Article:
Four species of deer are found in Bangladesh: spotted deer, barking deer, sambar deer and hog deer.
The spotted deer is our most common deer. Among the sixty-odd deer species of the world, it has to be one of – if not the – prettiest. Its luxurious reddish-brown coat is decorated with white spots. An adult spotted deer can be large, up to five feet in length. The males have long antlers that attain full growth during breeding season.
Spotted deer are found in Sundarban, where leaves of Keora trees are their favourite diet. From a distance, the bottom of the green crown of some Keora trees often appear pruned to the same height. This is the height that a spotted deer’s teeth can reach while it stands on its hind legs. In Kotka, when the tide is low, large herds of spotted deer come in search of leaves of Keora tree. When the tide rolls in, the herd rushes from the area into higher elevations inland out of tide’s reach. Most people visiting Sundarban get at least one view of this deer.
Outside of Sundarban, I have also seen spotted deer in the planted mangrove forests of the coastal island Nijhum Dwip. Once, the island’s deer population was large. But when I went in 2017, I had to search much harder for this deer than I ever had to in Sundarban.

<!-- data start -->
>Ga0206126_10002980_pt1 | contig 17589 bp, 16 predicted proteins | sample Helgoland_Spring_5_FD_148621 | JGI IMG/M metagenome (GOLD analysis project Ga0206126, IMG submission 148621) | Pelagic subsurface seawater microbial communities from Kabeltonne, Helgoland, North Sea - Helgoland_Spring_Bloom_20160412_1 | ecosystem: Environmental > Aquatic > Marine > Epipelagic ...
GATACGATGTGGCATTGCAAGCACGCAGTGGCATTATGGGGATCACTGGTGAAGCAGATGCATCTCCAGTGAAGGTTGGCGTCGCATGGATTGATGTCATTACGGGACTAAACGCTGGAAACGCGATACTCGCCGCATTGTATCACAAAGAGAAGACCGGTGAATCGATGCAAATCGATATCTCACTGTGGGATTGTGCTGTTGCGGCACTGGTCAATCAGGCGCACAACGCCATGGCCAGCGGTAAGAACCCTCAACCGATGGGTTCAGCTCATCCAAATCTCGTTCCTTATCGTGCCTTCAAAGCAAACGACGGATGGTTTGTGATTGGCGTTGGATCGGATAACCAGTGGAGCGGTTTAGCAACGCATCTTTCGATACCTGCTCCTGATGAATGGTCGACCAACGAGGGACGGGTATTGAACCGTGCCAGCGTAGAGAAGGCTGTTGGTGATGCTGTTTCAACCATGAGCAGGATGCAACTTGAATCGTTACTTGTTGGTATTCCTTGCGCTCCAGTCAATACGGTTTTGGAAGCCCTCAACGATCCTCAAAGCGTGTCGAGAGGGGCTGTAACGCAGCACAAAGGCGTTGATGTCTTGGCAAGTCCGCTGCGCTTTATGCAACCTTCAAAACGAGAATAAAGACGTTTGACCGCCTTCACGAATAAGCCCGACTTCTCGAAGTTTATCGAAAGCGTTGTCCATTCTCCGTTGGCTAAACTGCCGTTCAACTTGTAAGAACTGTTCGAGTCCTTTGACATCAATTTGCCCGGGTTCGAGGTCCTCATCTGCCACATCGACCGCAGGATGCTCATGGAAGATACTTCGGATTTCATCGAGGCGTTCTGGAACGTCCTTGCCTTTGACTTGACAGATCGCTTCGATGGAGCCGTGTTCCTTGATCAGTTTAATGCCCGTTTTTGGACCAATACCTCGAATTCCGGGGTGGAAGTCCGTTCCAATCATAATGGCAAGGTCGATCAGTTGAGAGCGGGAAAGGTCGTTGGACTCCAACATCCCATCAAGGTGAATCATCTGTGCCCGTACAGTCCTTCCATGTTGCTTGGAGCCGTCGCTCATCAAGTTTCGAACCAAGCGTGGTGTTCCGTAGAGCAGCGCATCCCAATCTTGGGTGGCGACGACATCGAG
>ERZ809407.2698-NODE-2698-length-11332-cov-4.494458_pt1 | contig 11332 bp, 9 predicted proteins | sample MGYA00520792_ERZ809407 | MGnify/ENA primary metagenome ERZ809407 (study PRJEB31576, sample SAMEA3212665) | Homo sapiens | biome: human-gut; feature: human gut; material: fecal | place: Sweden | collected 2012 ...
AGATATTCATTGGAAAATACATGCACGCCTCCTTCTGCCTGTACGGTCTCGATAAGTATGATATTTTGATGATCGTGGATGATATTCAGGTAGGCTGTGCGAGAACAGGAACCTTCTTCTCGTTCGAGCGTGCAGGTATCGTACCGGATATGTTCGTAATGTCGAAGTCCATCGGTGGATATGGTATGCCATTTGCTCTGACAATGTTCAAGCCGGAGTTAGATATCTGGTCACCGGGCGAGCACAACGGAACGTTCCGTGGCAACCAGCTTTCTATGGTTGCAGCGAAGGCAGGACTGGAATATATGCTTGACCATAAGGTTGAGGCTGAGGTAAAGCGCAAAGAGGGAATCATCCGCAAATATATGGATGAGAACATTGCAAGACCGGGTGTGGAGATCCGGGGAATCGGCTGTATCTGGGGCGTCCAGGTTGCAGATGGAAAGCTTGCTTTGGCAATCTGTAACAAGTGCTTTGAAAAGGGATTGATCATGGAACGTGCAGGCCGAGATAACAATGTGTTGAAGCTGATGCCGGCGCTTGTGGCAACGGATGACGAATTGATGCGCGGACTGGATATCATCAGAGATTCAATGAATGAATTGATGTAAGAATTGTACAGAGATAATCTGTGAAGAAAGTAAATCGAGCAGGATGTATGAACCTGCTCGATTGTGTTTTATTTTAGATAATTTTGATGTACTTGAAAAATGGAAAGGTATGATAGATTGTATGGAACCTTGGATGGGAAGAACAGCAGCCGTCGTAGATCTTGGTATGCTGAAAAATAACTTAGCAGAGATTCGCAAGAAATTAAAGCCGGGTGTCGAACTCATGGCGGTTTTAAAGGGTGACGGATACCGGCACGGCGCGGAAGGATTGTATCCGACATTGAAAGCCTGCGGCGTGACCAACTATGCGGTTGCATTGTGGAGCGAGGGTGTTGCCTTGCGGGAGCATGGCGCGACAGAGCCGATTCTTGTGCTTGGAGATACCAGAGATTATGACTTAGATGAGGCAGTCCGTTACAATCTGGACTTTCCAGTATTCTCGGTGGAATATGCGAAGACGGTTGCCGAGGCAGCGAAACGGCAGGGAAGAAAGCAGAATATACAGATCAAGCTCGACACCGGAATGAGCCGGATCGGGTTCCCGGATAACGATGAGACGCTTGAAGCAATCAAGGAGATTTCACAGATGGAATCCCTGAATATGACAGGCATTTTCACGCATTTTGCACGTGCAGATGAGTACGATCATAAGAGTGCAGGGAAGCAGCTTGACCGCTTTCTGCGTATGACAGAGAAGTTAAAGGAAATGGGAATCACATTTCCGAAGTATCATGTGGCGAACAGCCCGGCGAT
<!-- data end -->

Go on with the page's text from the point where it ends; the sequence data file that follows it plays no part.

The barking deer – also known as muntjac – is an uncommon mammal of Bangladesh. It resides in the forests of Sylhet and Chittagong Hill Tracts. It is a small deer the size of a calf, about three or four feet in length with a plain brown coat. On its face there is a V-shaped bony ridge. There are dark lines that run along this ridge, creating a facial pattern. It is extremely shy and, in my experience, emerges mostly at dusk. Males have two short antlers with sharp pointed tips. I saw them at a watering hole which they approached with extreme caution and left immediately after drinking.
Our other two deer species are rare.
With a length of five feet, the sambar deer is our largest deer. Its coat is plain brown. Males have large antlers; both males and females have a mane of hair on the throat. It resides in the forests of Sylhet and Chittagong Hill Tracts. This nocturnal creature is very hard to find.
The hog deer is our rarest deer, considered critically endangered. In fact, it was declared extinct in Bangladesh in 2000. But a few individuals have since been found. It lives in remote locations of the Hill Tracts. It is roughly about the same length, but somewhat shorter than, the spotted deer.
In the past we had a deer called barasingha in Sundarban. It is mentioned in the book The Vanishing Forest by Guy Mountfort as being extirpated by the 1960s.
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